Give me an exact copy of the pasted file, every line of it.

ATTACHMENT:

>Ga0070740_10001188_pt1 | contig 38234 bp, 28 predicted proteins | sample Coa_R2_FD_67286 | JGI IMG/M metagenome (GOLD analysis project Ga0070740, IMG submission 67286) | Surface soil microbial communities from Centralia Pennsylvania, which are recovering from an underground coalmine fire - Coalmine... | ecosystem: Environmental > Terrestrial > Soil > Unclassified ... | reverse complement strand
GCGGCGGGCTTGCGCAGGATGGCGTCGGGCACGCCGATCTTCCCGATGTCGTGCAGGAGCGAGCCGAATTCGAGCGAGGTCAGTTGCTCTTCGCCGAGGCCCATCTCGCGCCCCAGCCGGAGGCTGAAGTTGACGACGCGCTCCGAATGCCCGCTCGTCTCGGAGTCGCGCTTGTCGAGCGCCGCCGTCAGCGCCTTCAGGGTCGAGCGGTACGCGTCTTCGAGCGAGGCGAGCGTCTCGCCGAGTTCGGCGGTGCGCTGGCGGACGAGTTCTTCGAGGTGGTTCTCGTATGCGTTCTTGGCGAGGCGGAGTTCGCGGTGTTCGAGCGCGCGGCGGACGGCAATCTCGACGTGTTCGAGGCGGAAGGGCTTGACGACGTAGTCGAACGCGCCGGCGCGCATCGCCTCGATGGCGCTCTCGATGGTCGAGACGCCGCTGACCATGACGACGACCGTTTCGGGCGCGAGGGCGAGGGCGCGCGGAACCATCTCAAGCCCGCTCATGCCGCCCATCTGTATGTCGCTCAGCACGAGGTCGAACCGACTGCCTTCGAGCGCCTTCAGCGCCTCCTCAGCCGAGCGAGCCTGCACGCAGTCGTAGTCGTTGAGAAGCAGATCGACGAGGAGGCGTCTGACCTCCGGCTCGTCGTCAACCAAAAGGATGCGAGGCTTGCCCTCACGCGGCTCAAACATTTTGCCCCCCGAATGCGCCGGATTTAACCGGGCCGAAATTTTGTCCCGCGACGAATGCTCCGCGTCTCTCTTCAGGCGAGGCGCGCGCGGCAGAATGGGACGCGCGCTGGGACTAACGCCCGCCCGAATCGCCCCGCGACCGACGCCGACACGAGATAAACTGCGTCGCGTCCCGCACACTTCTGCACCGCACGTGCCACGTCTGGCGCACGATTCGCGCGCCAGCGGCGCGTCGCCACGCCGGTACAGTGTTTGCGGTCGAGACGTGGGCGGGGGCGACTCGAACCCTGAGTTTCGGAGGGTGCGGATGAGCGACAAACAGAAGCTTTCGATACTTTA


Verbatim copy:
>Ga0070740_10001188_pt1 | contig 38234 bp, 28 predicted proteins | sample Coa_R2_FD_67286 | JGI IMG/M metagenome (GOLD analysis project Ga0070740, IMG submission 67286) | Surface soil microbial communities from Centralia Pennsylvania, which are recovering from an underground coalmine fire - Coalmine... | ecosystem: Environmental > Terrestrial > Soil > Unclassified ... | reverse complement strand
GCGGCGGGCTTGCGCAGGATGGCGTCGGGCACGCCGATCTTCCCGATGTCGTGCAGGAGCGAGCCGAATTCGAGCGAGGTCAGTTGCTCTTCGCCGAGGCCCATCTCGCGCCCCAGCCGGAGGCTGAAGTTGACGACGCGCTCCGAATGCCCGCTCGTCTCGGAGTCGCGCTTGTCGAGCGCCGCCGTCAGCGCCTTCAGGGTCGAGCGGTACGCGTCTTCGAGCGAGGCGAGCGTCTCGCCGAGTTCGGCGGTGCGCTGGCGGACGAGTTCTTCGAGGTGGTTCTCGTATGCGTTCTTGGCGAGGCGGAGTTCGCGGTGTTCGAGCGCGCGGCGGACGGCAATCTCGACGTGTTCGAGGCGGAAGGGCTTGACGACGTAGTCGAACGCGCCGGCGCGCATCGCCTCGATGGCGCTCTCGATGGTCGAGACGCCGCTGACCATGACGACGACCGTTTCGGGCGCGAGGGCGAGGGCGCGCGGAACCATCTCAAGCCCGCTCATGCCGCCCATCTGTATGTCGCTCAGCACGAGGTCGAACCGACTGCCTTCGAGCGCCTTCAGCGCCTCCTCAGCCGAGCGAGCCTGCACGCAGTCGTAGTCGTTGAGAAGCAGATCGACGAGGAGGCGTCTGACCTCCGGCTCGTCGTCAACCAAAAGGATGCGAGGCTTGCCCTCACGCGGCTCAAACATTTTGCCCCCCGAATGCGCCGGATTTAACCGGGCCGAAATTTTGTCCCGCGACGAATGCTCCGCGTCTCTCTTCAGGCGAGGCGCGCGCGGCAGAATGGGACGCGCGCTGGGACTAACGCCCGCCCGAATCGCCCCGCGACCGACGCCGACACGAGATAAACTGCGTCGCGTCCCGCACACTTCTGCACCGCACGTGCCACGTCTGGCGCACGATTCGCGCGCCAGCGGCGCGTCGCCACGCCGGTACAGTGTTTGCGGTCGAGACGTGGGCGGGGGCGACTCGAACCCTGAGTTTCGGAGGGTGCGGATGAGCGACAAACAGAAGCTTTCGATACTTTA